The mortuary man asked for a few minutes to make sure everything was alright & then invited the family to view Ruby’s body. The first to view Ruby were John & Mattie, John reached down to lift Mattie & as he raised the sleeve of Ruby’s dress—NO TATTOO. Because there was such trauma it was impossible to identify her from just looking, but there was definitely NO TATTOO. John & Mattie told the man to wait a few mninutes & walked into the funeral home where services were about to be held & YES, they found Ruby, not by facial identification but by the name RUBY on her upper arm.
    Can you imagine the angst & disbelief? The girl who was to be Ruby was a girl who had been shot in the face by a shotgun as she tried to rob a store, the owner had a shotgun under the counter of his pawn shop & although she shot him twice in the abdomen, he nonetheless saved his life by using the shotgun.
    The change was quickly made & Ruby was cremated as she had asked & her family eventually had each member’s name TATTOOed on their upper right arm. John told them that a family from Jordan had all their family TATTOOed for this very reason–a simple method of identification & Ruby had always thought of this changing world & thought it important.
    Although I really do not want a TATTOO, Ruby, my niece “niggles” at me.

  24. Id ever seen Vanilla and Blooms before but it’s ion my list now. Swoon is already on there but so are so many others. Do let us know how Quilt Con was and have a fab time!

  25. I have almost every Miss Rosie pattern (books too, of course) and I’ve made a lot of them. They’re detailed, accurate, and degree of difficulty is such that they can be very complicated-looking, but not terribly hard to make – a perfect combination. I have the yellow road pattern, but I haven’t made one and probably won’t. I love New York Beauties and I’ve made a couple and will make more. I have some baby quilts to make for my newborn grandson (who will be in our custody – another long story) and another grandson to be born in May. Life is busy, but there must always be time for quilting.

  26. I have made Toes in the Sand and love it. I want to make Swoon. I have the craftsy class for that one. I saw one of your Miss Rosie’s Quilt Company’s patterns made up last time I visited AZ – Raise the Roof. I want to make that one.

  27. Patterns: Karen Montgomery; “Three, Six, Nine” pattern is a snap to make. I’ve made at least a dozen quilts from this pattern in different sizes. Like YBR, but easier & quicker, and looks good in any fabrics. And your own Schnibbles pattern “Rooibos” makes a quick & fun baby quilt; (I’ve used that several times, too). I make quilts for charities, and find these 2 patterns (plus an occasional nine-patch rendition) get the job done easily. Thanks Carrie, for all the info each week, it is a joy to find your messages!

  28. Carrie, thanks for keeping us in the loop with quilting. Getting back to favorites, hands down, I love your Schnibbles Winter White and have made it so many times for Fall and Winter. In fact, I probably need to make a Patriotic one as well! Have fun in Austin; shop tons!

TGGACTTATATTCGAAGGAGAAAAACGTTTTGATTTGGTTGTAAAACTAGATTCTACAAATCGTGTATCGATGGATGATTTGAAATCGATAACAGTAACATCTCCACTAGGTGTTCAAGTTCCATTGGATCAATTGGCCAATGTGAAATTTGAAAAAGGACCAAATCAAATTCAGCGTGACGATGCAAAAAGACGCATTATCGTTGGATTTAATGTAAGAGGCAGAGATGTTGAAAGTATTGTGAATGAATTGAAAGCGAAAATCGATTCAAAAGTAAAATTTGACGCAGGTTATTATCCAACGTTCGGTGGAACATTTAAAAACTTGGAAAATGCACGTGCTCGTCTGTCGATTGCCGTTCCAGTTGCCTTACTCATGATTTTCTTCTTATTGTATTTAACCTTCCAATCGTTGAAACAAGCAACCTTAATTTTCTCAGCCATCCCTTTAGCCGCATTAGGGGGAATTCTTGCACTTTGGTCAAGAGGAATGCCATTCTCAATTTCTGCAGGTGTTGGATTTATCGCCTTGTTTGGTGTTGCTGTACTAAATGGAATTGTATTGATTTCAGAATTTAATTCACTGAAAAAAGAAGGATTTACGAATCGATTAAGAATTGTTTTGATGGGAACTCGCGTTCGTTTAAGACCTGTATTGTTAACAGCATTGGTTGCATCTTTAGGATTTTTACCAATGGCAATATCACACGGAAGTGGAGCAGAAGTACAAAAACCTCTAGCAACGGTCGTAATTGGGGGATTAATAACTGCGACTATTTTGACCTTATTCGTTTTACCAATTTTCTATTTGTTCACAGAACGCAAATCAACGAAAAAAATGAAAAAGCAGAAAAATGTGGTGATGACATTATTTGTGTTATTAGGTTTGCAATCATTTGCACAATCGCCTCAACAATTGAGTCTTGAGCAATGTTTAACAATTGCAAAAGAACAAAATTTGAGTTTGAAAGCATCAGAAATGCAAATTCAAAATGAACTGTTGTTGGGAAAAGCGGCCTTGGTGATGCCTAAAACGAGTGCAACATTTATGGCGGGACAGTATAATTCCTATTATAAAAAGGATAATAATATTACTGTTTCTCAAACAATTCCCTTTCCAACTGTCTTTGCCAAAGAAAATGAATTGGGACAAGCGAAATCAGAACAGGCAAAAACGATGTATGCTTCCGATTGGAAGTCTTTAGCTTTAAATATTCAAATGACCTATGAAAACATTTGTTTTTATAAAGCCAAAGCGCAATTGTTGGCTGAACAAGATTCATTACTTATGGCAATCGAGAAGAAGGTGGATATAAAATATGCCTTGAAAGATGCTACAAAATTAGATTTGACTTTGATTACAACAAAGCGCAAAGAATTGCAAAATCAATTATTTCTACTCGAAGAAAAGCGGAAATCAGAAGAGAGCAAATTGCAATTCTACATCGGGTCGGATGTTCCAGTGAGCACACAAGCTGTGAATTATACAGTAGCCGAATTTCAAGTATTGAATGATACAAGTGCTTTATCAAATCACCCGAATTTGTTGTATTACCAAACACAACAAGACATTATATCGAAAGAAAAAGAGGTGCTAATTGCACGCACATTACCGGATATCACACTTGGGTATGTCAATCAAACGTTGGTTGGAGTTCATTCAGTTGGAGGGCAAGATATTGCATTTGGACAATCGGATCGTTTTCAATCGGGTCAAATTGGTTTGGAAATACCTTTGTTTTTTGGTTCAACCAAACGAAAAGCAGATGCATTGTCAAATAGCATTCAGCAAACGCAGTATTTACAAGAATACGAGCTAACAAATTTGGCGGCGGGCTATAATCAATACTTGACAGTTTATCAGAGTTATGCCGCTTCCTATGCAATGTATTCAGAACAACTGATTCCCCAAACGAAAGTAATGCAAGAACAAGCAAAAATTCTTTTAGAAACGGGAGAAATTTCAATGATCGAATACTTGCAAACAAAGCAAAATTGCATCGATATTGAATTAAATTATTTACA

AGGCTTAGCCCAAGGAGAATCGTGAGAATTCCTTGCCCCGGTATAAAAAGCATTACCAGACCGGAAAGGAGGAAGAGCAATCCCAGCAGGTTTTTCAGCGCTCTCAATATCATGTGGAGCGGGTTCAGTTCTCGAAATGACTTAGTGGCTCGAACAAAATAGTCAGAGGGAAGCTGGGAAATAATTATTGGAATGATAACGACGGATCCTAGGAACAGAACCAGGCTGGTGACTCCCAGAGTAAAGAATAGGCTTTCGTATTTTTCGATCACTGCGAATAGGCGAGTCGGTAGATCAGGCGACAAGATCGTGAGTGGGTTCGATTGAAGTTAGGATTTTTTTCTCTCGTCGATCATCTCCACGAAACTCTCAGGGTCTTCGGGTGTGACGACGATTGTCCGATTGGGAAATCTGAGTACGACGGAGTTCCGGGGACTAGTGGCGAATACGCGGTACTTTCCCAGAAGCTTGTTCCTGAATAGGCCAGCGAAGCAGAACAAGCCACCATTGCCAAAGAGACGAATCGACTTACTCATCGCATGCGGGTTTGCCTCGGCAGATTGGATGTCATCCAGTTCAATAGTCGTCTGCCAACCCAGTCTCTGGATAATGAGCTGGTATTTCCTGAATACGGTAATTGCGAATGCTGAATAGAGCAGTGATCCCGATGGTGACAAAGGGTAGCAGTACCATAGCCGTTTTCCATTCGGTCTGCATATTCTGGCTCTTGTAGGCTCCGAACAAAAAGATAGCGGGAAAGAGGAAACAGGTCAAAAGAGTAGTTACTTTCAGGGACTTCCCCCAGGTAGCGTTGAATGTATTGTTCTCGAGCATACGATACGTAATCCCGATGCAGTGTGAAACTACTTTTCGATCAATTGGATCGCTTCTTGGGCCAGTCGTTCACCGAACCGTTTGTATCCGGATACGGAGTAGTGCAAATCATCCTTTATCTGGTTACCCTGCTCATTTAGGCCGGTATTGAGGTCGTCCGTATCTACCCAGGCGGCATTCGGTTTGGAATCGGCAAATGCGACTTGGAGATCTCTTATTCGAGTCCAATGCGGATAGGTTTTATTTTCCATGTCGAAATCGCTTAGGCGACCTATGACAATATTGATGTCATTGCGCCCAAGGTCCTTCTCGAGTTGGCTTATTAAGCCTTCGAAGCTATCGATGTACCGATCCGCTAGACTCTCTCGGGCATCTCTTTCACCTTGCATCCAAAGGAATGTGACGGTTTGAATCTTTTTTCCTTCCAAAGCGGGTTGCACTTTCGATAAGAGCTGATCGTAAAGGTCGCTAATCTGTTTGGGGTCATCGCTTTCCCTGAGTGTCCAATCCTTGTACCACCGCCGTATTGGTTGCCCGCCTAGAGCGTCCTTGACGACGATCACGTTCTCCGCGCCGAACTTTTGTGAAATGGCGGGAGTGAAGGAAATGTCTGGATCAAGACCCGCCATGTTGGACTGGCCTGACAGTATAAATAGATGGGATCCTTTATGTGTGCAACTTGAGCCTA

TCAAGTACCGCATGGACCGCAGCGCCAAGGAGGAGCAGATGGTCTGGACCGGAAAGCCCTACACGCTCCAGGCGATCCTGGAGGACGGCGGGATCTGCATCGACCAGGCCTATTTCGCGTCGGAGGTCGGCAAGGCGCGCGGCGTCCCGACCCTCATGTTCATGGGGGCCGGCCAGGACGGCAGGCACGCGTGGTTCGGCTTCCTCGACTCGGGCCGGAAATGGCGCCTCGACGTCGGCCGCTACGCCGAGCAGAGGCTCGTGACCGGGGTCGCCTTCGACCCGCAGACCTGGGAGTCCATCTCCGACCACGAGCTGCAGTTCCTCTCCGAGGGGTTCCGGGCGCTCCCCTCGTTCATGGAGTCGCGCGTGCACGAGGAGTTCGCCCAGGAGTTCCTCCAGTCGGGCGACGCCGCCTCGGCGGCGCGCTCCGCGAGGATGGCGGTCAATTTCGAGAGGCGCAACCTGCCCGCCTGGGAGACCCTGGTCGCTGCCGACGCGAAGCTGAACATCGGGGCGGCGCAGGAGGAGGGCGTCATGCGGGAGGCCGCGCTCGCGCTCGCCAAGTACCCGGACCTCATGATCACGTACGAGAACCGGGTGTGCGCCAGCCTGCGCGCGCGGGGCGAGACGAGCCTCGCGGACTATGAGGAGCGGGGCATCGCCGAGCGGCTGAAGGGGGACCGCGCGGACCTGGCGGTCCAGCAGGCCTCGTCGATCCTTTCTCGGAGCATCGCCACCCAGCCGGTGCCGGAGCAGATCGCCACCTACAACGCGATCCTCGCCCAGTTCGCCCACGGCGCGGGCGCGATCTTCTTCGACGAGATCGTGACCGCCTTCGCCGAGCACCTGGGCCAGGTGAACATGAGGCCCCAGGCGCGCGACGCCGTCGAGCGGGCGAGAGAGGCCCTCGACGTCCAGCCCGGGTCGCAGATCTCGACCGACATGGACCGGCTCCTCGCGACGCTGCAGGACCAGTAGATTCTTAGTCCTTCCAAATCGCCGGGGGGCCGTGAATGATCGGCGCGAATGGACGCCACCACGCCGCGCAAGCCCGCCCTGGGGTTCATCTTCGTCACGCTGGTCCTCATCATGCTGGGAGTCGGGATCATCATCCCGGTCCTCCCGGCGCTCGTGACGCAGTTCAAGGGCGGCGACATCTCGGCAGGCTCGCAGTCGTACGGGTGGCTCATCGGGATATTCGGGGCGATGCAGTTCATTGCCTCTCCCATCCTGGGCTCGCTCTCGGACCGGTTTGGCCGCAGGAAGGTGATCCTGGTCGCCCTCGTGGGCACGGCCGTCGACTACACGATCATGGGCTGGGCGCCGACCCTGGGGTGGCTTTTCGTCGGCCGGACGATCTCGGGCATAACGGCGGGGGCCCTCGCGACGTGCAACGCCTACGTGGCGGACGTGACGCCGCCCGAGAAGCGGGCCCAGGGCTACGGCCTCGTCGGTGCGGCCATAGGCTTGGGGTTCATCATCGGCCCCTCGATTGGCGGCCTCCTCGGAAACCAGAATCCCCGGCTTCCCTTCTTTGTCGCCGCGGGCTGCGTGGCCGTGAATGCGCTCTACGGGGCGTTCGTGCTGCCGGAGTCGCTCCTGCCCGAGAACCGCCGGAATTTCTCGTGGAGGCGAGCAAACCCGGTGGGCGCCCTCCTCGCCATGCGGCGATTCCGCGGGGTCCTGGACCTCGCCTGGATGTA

29. Always enjoy reading your posts! I was surprised to see 2 of my projects in your photos of the current best selling patterns. I am currently working on Toes in the Sand with Kate Spain’s beautiful Horizon fabric line and have a second Mesmerize waiting patiently in a project box ready to go. I made the lap size as a Christmas gift and loved it so much that I plan to make a king size version for myself! I also recently ordered your Schnibbles Full House pattern and plan to make it for my son’s downtown apartment. I do like the Vanilla & Blooms pattern you’ve shown – I’ve got some Downton Abbey fat quarters that I’ve been keeping for the perfect quilt pattern and this might be it!

  30. I love a basic double Irish Chain as a go to pattern! Lately I have been hooked on Miss Rosie’s schnibbles! I have done Madeline, Jersey Girl, Tickle,Winter White, Sweet Spot,Mon Ami and Nice Day! Just recently I ordered quite a few more, so 2015 will be another schnibbles year for me! George and Clover are next on my list! Thank you, Carrie for my new love!!

  31. I must admit I’d seen MANY Yellow Brick Roads and liked them, but was not crazy about the cover photo. I had the pattern several years before one day I decided to make it, THAT’s when I “got it”. The light bulb moment – love when that happens! I have Swoon and have not found time to make it – too many QOV I guess. I have so many Rosie books and patterns though, and they are in one special place – my favorites (especially the Houses!).

  32. Hi Carrie,
    Love your work!
    One of my all-time favourite patterns: True Blue from Spice of Life book. Ages ago, and on request, an American (quilting) friend’s (quilting) sister brought a copy of the book (amongst others) to Australia for me. Coincidentally, she was working on the same quilt (from the single pattern) in blues & whites. We happened upon a shop selling the Lily & Will fabric line & mine was made in lime green & chocolate. I’ve made a many quilts since, but that one is simply special. There’s something comforting about it that always brightens my day. And, not too long ago, you mentioned Bunny Hill designs in your blog – I ordered her Mistletoe Lane kit … and realised Lily & Will is her fabric! Serendipity!
    I’ve been following you for years – words can’t express how much you have inspired & influenced me in so many (sometimes unexpected) ways.
    Thank you.